Google, Promising Privacy, Asks Voice Assistant Users to Join Audio Review Program
Google announced in an email to users of any of its voice-powered services that restarting human reviews of audio recorded by its software, a year after pausing the program. This time, however, people will have to volunteer to potentially have their audio reviewed, and Google is making the whole process more transparent as a way of encouraging people to sign up without arousing the furor from last summer over the way Google Assistant and other voice assistants collect and study audio data.
As can be seen in the email above, Google is keen to emphasize that users retain control of their audio information. It also repeats the link to where users can change their settings. There’s a YouTube video that lays out the way the program works overall, along with a more detailed explanation of the storage and usage system. Users who choose to opt-in to the program may have some of the audio recorded by Google Assistant or another Google voice app for two different improvement programs. At first, the data is linked to your account as a way to enhance the Voice Match feature that lets Google Assistant determine who is talking. The audio will then be broken down to remove anything that may identify the speaker, and human reviewers will listen and compare the audio to the AI’s transcription to measure and improve its accuracy. The new system only applies to new audio,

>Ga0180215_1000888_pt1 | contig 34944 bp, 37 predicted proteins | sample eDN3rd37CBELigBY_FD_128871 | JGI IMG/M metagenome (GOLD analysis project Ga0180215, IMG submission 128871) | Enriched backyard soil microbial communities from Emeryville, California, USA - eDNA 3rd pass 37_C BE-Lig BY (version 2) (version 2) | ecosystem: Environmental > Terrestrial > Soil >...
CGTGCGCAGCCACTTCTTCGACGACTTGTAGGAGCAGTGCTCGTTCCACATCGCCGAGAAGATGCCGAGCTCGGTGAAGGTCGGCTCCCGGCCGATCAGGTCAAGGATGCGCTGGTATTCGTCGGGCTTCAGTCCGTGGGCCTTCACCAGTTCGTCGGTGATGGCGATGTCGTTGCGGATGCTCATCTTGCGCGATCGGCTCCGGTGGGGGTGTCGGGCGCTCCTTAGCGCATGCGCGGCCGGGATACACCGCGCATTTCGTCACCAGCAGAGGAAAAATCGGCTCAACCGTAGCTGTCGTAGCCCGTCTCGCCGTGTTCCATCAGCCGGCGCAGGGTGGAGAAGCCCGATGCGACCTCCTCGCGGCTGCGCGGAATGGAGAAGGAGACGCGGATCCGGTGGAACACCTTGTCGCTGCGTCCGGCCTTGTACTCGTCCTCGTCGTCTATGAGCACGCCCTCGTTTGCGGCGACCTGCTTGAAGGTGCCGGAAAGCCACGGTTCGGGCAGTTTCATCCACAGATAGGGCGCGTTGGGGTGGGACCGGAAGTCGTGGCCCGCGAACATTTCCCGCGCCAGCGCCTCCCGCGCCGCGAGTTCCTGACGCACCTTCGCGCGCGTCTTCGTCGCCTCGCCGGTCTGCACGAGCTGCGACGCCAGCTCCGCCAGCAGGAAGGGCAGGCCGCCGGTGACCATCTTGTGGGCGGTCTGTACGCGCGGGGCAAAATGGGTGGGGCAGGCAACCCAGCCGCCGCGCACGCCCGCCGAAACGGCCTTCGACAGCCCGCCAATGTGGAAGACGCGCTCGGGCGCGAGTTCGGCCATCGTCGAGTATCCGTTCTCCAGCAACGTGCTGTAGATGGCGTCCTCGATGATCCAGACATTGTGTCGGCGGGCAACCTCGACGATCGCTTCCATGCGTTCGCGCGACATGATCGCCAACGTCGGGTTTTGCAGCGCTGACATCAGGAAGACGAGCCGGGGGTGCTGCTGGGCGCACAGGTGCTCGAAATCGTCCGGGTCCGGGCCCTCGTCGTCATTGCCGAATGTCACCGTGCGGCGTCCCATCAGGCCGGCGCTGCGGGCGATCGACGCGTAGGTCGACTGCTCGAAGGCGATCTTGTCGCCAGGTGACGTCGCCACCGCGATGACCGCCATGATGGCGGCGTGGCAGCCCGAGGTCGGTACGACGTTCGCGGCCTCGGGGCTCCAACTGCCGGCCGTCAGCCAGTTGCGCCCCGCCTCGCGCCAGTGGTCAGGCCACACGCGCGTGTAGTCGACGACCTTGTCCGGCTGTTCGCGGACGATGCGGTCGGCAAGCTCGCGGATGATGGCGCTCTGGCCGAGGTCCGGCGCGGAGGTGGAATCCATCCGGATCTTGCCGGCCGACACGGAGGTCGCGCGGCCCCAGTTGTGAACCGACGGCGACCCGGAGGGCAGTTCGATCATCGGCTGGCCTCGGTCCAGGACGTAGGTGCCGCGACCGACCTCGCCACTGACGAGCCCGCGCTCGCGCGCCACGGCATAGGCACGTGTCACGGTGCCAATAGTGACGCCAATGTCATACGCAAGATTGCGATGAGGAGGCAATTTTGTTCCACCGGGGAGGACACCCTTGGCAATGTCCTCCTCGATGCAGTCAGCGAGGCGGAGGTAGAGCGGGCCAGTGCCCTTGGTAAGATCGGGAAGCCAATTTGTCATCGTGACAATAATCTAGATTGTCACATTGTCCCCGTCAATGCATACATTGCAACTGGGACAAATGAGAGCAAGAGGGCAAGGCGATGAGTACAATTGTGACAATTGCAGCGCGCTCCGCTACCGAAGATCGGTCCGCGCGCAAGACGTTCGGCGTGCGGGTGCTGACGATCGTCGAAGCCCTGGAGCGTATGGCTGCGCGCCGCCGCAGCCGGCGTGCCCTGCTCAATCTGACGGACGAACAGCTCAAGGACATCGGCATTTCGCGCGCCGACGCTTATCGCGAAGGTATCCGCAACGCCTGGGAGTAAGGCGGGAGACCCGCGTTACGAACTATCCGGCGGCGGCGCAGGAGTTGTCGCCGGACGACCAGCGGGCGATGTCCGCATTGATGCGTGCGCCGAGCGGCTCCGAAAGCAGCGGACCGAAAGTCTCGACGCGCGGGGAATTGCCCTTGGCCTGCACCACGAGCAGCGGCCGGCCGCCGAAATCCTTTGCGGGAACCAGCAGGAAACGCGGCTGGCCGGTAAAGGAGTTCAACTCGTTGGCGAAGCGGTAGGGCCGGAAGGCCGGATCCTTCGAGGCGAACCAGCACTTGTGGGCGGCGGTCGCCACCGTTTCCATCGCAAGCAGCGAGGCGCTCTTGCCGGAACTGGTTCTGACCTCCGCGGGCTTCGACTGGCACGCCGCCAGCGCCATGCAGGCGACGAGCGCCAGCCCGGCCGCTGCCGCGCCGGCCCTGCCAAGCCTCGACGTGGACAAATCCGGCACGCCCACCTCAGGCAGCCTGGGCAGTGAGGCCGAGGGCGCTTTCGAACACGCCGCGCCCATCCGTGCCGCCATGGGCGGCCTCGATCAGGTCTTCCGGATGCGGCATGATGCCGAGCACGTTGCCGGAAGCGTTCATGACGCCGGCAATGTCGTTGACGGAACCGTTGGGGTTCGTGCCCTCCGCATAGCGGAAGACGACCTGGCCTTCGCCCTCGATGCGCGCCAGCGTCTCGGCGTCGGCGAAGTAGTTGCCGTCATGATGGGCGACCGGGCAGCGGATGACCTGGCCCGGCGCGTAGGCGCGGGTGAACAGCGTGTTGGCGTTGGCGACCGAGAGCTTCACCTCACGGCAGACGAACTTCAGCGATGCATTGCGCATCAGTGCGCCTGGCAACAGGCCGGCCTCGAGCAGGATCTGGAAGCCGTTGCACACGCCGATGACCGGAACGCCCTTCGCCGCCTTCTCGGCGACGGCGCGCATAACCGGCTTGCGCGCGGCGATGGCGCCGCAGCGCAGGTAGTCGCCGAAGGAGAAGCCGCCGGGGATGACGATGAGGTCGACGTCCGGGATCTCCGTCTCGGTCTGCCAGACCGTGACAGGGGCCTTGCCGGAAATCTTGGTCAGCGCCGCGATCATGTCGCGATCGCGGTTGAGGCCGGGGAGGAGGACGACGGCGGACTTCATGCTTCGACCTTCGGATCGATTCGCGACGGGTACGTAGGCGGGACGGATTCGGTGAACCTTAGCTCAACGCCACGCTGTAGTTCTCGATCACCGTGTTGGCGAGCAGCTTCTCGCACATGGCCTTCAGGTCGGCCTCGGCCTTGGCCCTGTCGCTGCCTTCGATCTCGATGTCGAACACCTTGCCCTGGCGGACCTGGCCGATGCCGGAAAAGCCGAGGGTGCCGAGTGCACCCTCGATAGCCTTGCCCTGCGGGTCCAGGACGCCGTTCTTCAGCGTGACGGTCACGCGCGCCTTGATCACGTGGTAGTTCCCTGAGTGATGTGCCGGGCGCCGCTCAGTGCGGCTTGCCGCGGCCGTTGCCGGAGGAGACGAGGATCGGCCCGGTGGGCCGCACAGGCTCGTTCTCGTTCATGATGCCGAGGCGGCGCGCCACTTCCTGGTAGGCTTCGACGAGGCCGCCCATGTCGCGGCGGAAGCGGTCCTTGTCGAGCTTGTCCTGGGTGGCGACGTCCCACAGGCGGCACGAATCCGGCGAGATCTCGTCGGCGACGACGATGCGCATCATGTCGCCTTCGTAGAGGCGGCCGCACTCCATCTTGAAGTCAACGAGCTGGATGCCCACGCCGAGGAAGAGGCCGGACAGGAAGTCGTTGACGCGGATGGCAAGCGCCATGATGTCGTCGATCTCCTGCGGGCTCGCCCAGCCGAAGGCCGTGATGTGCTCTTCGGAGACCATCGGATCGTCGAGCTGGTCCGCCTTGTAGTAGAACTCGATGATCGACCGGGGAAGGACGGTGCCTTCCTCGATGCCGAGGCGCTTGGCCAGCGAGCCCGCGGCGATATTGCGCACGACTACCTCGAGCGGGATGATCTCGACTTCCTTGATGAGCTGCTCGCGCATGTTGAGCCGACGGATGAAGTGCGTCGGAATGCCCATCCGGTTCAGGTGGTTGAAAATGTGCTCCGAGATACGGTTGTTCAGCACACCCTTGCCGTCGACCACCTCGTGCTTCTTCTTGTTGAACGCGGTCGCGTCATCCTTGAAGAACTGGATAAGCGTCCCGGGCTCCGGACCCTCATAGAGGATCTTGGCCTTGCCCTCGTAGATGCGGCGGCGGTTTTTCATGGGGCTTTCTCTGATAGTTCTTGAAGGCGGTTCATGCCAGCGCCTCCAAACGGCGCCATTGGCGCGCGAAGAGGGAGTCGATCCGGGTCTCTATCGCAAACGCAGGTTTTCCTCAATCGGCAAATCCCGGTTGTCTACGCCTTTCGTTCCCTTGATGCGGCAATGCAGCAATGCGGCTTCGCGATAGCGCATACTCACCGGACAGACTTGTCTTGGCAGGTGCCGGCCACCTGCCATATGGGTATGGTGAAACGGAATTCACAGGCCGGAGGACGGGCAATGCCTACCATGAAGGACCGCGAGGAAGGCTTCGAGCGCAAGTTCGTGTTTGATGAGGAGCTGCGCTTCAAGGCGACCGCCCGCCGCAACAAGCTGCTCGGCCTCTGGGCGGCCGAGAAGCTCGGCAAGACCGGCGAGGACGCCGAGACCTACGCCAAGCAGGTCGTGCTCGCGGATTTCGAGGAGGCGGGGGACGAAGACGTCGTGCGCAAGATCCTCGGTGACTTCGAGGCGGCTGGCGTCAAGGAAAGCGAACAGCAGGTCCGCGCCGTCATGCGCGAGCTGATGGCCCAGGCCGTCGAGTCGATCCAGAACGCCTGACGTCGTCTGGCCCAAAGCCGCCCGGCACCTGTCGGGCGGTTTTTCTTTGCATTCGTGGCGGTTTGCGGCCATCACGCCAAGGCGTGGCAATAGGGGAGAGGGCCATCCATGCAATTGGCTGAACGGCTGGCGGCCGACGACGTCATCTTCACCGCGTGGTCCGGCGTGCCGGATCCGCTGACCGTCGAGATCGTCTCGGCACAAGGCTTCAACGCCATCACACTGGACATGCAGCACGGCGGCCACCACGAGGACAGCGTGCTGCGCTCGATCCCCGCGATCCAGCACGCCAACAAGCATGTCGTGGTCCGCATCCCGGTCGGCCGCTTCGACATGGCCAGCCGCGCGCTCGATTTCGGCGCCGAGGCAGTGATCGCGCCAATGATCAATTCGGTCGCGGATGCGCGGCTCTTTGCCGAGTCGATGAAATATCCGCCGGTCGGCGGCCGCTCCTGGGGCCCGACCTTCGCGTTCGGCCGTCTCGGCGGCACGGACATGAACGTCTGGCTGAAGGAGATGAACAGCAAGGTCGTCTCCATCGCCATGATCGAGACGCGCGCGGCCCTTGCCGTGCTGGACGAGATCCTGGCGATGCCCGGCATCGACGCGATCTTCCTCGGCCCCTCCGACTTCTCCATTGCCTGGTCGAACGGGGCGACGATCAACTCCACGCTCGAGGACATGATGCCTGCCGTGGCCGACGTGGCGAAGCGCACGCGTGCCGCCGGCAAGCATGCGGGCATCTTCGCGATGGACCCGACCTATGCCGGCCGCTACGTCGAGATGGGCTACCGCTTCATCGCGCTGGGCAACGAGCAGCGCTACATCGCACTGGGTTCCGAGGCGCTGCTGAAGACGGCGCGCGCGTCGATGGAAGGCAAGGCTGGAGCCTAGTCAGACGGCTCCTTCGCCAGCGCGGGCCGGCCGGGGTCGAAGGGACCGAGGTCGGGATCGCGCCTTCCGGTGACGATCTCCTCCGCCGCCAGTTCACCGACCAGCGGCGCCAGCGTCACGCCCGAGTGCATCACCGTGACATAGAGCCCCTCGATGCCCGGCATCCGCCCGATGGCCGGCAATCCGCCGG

One strange caveat to all this: although Google is turning the setting to save audio recordings for everyone, it’s not changing the policies for audio that has already been uploaded. If you want that deleted, you can go and do it yourself. However, if you don’t bother, Google tells me that humans won’t be reviewing any audio that was uploaded during the pause.
The new system is mostly about educating people on how voice assistant review programs work as a way to reduce the suspicions about voice data privacy that gave Google and its rivals headaches last year. The problem has not gone away for all of the voice assistant developers. Apple is dealing with a possible renewed investigation by Ireland’s Data Protection Commissioner (DPC) over Siri after the initial whistleblower from last year unmasked himself to tell regulators he didn’t think Apple had followed through on its own privacy commitments.
As part of a strategy to avoid a similar accusation, Google added several new features in the months that followed to assuage concerns, including voice commands for checking and deleting Google Assistant recordings and hotword sensitivity controls to limit accidental awakenings. The email doesn’t represent additional changes in policy for voice data, but the real test will be how many people choose to join the program. Google is unlikely to reveal those numbers, but the more people it can convince to sign up, the better the review program will be at upgrading the voice app software.